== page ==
RU WREEDIN N WRIGHTIN ENUFF? A Guest Post by Professor Jenny Bell Jones

WHAAAT? Someone put this c*** on an academic blog … and that someone is an Emeritus Professor …REALLY… POOR…???

OK, now that I have your attention let’s get serious. I am going to “talk story’ about reading and writing and how they are intimately connected as well as why it really matters that we do them both well. If you have ever taken any of my classes you will know I assign a lot of reading. Some of you have complained about the reading assignments; “too long’, “too many’, “too advanced, difficult, complicated etc.’ If you are in my 100 level courses you may think I’m picking on you with the readings but please put these thoughts to rest … I get exactly the same complaints from graduate students about too much reading! And yes, they complain about too much writing as well.

First things first; reading and writing are intimately connected. You will not be able to write well unless you spend time reading the types of documents you hope to write. If you want to become a judge and write legal decisions you will need to read a lot of them. Want to write reports about global warming? Better start reading what is already out there. Interested in obtaining funding for language and culture revitalization? You will need to read about successful projects that have been undertaken and look at the proposals that were submitted. If your dream is to write a historical novel then I really recommend you read some of those before you start on your own.

Reading is not easy for everyone; I am dyslexic and I read very slowly and had to really work hard to improve my speed and comprehension when I started college at 50. After I sobered up back in 1982 I found I had pretty much lost the ability to read so I retaught myself by reading every novel Louis L’Amour ever wrote. Definitely not academic material but it got me going and the repetition was very helpful. Starting with something that was easy gave me confidence to go on to harder stuff. Today I still take a break from more serious reading by picking up a good historical novel every so often and I’ve learned a lot about the world from them in addition to increasing my reading speed.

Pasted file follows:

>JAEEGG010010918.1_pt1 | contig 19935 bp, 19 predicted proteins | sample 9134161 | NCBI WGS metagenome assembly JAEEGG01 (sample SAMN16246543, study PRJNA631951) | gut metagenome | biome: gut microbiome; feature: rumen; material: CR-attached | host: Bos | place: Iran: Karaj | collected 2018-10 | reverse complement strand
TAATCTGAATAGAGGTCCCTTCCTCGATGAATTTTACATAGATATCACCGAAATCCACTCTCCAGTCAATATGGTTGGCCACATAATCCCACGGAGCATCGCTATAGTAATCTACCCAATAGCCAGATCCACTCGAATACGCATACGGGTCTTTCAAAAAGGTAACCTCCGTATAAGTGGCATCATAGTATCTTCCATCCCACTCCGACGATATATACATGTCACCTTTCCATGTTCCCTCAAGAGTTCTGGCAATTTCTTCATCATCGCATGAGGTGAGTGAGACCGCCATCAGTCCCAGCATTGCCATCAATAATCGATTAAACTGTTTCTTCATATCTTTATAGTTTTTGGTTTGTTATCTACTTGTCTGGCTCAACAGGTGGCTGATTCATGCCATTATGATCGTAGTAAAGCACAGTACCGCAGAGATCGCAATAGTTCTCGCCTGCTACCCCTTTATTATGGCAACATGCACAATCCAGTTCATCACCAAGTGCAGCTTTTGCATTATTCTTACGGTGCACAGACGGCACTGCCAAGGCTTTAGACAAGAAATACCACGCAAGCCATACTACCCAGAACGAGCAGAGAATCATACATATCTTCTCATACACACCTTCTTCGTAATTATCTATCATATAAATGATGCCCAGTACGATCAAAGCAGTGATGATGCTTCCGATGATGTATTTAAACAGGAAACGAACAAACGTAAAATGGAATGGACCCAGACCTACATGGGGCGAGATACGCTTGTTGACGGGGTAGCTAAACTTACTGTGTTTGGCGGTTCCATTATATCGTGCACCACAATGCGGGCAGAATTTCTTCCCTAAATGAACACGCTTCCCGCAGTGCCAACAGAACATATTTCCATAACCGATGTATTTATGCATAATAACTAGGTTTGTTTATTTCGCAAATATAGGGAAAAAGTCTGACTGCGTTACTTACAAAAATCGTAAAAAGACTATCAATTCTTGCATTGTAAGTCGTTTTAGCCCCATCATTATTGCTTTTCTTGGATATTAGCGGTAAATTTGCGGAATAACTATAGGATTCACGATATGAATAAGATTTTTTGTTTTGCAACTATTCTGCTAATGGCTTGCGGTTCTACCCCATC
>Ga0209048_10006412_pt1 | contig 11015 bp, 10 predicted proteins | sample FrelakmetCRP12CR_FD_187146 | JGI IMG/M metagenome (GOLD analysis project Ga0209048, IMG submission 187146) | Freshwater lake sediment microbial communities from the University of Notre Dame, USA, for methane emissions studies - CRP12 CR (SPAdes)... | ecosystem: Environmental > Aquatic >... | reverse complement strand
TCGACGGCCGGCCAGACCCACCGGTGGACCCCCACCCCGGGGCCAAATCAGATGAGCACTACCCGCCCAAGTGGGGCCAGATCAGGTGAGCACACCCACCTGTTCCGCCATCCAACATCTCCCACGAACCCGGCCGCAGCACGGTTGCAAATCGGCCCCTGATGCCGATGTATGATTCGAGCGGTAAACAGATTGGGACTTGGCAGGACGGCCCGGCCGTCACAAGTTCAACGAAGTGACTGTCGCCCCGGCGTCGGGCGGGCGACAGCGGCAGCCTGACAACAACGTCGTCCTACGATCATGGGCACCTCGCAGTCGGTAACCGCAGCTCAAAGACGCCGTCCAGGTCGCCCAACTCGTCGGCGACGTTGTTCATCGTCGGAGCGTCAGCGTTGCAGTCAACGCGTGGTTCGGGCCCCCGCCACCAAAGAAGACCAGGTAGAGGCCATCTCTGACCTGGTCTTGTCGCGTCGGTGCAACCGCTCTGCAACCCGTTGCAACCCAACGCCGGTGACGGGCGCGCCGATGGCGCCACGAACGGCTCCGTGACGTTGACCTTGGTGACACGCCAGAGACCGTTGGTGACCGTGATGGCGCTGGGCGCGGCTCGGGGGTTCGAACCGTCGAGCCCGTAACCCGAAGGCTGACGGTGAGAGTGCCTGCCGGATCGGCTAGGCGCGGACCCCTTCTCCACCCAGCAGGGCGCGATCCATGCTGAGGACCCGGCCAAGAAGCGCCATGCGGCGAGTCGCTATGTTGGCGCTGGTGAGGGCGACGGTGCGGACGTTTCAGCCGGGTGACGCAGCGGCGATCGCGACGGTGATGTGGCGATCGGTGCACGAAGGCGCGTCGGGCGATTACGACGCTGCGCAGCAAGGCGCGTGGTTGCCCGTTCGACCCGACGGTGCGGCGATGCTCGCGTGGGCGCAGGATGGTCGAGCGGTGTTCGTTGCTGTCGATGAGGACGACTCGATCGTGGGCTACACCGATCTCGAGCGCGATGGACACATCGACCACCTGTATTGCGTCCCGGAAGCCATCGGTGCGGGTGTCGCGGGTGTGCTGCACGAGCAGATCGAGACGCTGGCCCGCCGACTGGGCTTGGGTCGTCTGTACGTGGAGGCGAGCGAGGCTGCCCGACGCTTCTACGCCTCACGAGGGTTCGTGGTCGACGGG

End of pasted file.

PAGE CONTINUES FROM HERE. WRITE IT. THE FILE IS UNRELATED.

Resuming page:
Writing is hard; if it was easy we would not need to spend years learning how to do it correctly. Notice I used the word “correctly’ … this is very important but a lot of us tend to ignore it. Some of us struggle with the idea that we need to write correctly because we feel that the requirement for “correct’ writing is a colonial imposition that we should not have to comply with. I fought with this as an undergraduate as I confronted the thinking that writing correctly would somehow make me “less Native’ until I really thought it through. Yes, writing came to us from colonization but it is a tool and a very useful one and, like any other tool, it should be used properly. We would never try to load a 30.06 rifle with 30.30 shells nor would we try to use straight gas in the chainsaw (or if we do we will only do it once) so why would we allow ourselves to write sloppily? We don’t misuse the other tools that colonization brought so why would we misuse something as important as writing, the tool that allows us to communicate with people all over the world?

We are not “decolonizing’ by writing poorly; poor writing equals poor communication and it makes the writer look bad whether they come from a colonized population or not. I will spend hours helping students whose writing skills need improvement, and I am very sympathetic to the challenges of learning to write in a language other than ones heritage language, but I have very little time for those who continue to write poorly using the excuse that they are decolonizing by doing so. If we want to convey a positive message about decolonization it helps if our audience can read and understand our work.